Mexican army can't stop drug lords' war on cops

McClatchy NewspapersMay 8, 2008 

CIUDAD JUAREZ, Mexico — The lights of the bullet-riddled sedan were still shining when the investigators arrived. Police Capt. Saul Pena Lopez had been rushed to the hospital by then, but the blood-soaked pavement suggested he wouldn't be there long.

Under the guard of machine-gun-toting Army soldiers — sent here to quell a record outbreak of mafia shootouts, kidnappings and unsolved murders — the father of four died in the hospital from multiple gunshot wounds before midnight Tuesday. He was being buried Thursday.

Pena's murder made him the 15th law enforcement agent to be slain in violence-racked Ciudad Juarez since the beginning of the year, city police officials said. The 14th, a state prosecutor, died 24 hours earlier in a pool of blood in front of her home, where authorities retrieved 32 shell casings fired from AK-47 rifles.

In both cases, the armed assailants got away.

More than a month after Mexican President Felipe Calderon dispatched more than 2,000 soldiers to the troubled border city, execution-style murders remain commonplace — and usually unsolved — as heavily armed drug cartels battle for control of lucrative drug-smuggling routes into the United States.

"Even for a violent city like Juarez, this is pretty amazing,'' said Tony Payan, a drug cartel expert in El Paso, Texas, and author of the book "The Three U.S.-Mexico Border Wars: Drugs, Immigration, and Homeland Security." "It's unprecedented.''

Authorities already were grappling with record violence in 2007, when Calderon sent more than 20,000 troops throughout the country to battle the cartels. The response from the mafia kingpins was spectacularly swift and bloody.

Suspected drug traffickers gunned down a senior federal investigator in charge of gathering intelligence on drug traffickers in May 2007 and knocked off a federal police commander last September. They also were blamed for the beheadings of two Mexico City customs officials in December — presumably revenge-killings stemming from a cocaine bust. All told, the death toll eclipsed 2,500 last year. And 2008, with more than 1,000 killed so far, is on track to match or surpass that record, according to published reports.

At least 10 federal police officers have been killed in the past three weeks, and pitched shootouts have raged from the Pacific Coast to central Zacatecas, where three died in clashes Wednesday morning, including a young girl believed to have caught a stray bullet, authorities said. The latest to die was the acting chief of federal police in Mexico City, slain in front of his home on Thursday, according to the Associated Press.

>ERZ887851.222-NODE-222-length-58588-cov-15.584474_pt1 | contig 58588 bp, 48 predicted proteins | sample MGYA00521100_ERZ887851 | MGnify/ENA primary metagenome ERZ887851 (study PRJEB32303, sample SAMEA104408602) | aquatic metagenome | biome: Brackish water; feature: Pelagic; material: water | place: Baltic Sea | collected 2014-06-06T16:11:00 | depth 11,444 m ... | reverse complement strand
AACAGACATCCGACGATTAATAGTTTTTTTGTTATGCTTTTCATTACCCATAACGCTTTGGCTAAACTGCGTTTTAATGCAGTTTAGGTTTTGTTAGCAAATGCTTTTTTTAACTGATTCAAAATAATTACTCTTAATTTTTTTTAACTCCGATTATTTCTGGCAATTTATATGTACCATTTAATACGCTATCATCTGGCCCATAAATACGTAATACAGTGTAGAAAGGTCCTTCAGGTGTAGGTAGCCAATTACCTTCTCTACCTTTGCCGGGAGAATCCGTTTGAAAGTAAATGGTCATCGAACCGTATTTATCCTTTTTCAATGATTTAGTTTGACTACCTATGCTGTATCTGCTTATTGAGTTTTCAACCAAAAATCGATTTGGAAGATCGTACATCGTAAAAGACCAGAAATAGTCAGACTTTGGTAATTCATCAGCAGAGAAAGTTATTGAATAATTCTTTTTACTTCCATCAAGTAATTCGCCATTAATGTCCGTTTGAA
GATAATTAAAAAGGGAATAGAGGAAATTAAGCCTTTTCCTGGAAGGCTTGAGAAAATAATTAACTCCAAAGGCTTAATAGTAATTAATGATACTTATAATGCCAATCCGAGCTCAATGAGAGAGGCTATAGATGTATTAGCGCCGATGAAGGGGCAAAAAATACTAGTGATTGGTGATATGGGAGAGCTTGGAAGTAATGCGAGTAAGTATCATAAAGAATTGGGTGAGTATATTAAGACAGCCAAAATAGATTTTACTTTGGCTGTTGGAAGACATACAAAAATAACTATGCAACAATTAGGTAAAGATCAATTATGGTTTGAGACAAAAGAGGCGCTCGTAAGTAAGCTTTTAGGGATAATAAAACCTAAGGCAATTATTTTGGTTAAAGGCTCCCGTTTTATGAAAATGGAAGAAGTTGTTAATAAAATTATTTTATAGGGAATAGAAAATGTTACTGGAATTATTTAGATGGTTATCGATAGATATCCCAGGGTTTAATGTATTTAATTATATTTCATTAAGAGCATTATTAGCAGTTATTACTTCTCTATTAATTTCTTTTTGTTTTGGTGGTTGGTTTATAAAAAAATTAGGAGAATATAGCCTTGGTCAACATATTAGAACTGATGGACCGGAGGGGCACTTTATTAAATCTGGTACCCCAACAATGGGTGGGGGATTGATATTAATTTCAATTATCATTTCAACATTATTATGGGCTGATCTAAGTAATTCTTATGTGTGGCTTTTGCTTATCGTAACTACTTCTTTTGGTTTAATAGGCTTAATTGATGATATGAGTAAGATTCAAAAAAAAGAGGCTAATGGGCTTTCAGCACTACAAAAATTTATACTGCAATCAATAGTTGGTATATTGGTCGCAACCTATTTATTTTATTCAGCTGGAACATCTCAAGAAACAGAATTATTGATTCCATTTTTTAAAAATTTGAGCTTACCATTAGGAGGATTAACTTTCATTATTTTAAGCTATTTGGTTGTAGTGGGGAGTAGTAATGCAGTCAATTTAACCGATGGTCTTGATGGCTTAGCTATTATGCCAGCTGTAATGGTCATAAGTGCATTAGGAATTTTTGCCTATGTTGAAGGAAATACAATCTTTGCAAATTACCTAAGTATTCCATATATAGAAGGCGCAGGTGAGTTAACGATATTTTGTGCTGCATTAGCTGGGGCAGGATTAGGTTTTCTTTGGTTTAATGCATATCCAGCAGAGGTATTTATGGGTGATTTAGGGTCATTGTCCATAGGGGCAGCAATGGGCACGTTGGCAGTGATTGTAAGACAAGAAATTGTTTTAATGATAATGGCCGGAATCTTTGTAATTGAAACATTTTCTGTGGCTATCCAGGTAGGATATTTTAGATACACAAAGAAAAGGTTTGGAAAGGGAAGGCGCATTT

It's been a particularly violent year in Ciudad Juarez, the gritty and sprawling metropolis across the Rio Grande River from El Paso. Once the undisputed turf of the Juarez Cartel, the city of 1.3 million people has become the scene of an epic turf battle, as elements of the powerful Sinaloa Cartel try to muscle their way in.

Nearly 300 have died in the violence so far this year, some of their bodies dumped in mass graves. Among the dead are at least 11 city cops, three state-level officers and one member of the Mexican military, according to published accounts.

The first police official to die in the violence this week was Berenice Garcia Corral, a state criminal investigator, who was killed execution-style Monday night. Before Garcia's family could bury her, word came of the second police slaying.

Saul Pena Lopez was shot four times with an AK-47, a favored weapon of mafia hit men, as he pulled onto busy Manuel Gomez Morin Avenue about a block from his Cuauhtemoc police station. Across the street, the owner of an ice cream shop, afraid to give her name for fear of retribution, said she hid under a rack of display freezers until the shooting subsided.

"Panic,'' she said, when asked to describe how it felt. "I don't think I'm going to be able to sleep well anymore.''

Authorities say the shift that Pena supervised ended at 2 p.m. They were at a loss to explain why he left the office at about 8:30 p.m. That's when the assailants, reportedly waiting outside for him in a red pickup, riddled Pena with bullets before fleeing into the night.

His wife, Gloria Zuniga de Pena, said her husband called at about 2 p.m. to say he expected to be elevated to station commander and would be coming home late.

'I never thought anything like this would happen. He's never done anything bad,'' she said, holding her hands to her face. "He's been a police officer for 21 years, and nothing has ever happened to him.''

Police spokesman Jaime Torres said no evidence had emerged suggesting that the slain officer had any connection to drug trafficking, which often goes hand-in-hand with the low-paid gig on the city police beat. He said he had no information about any promotion that might have been coming Pena's way.

The violence hasn't been contained to the Mexican side of the border. Ralph Basham, commissioner of U.S. Customs and Border Protection, told a congressional committee in Washington this week that assaults against Border Patrol agents had tripled since 2001 as authorities clamp down on the southern border.

"Our success is putting pressure on smugglers of illegal aliens and drugs,'' Basham said. "They, in turn, are becoming frustrated, and unfortunately, more violent.''

(Root reports for the Fort Worth Star-Telegram.)

McClatchy Newspapers 2008

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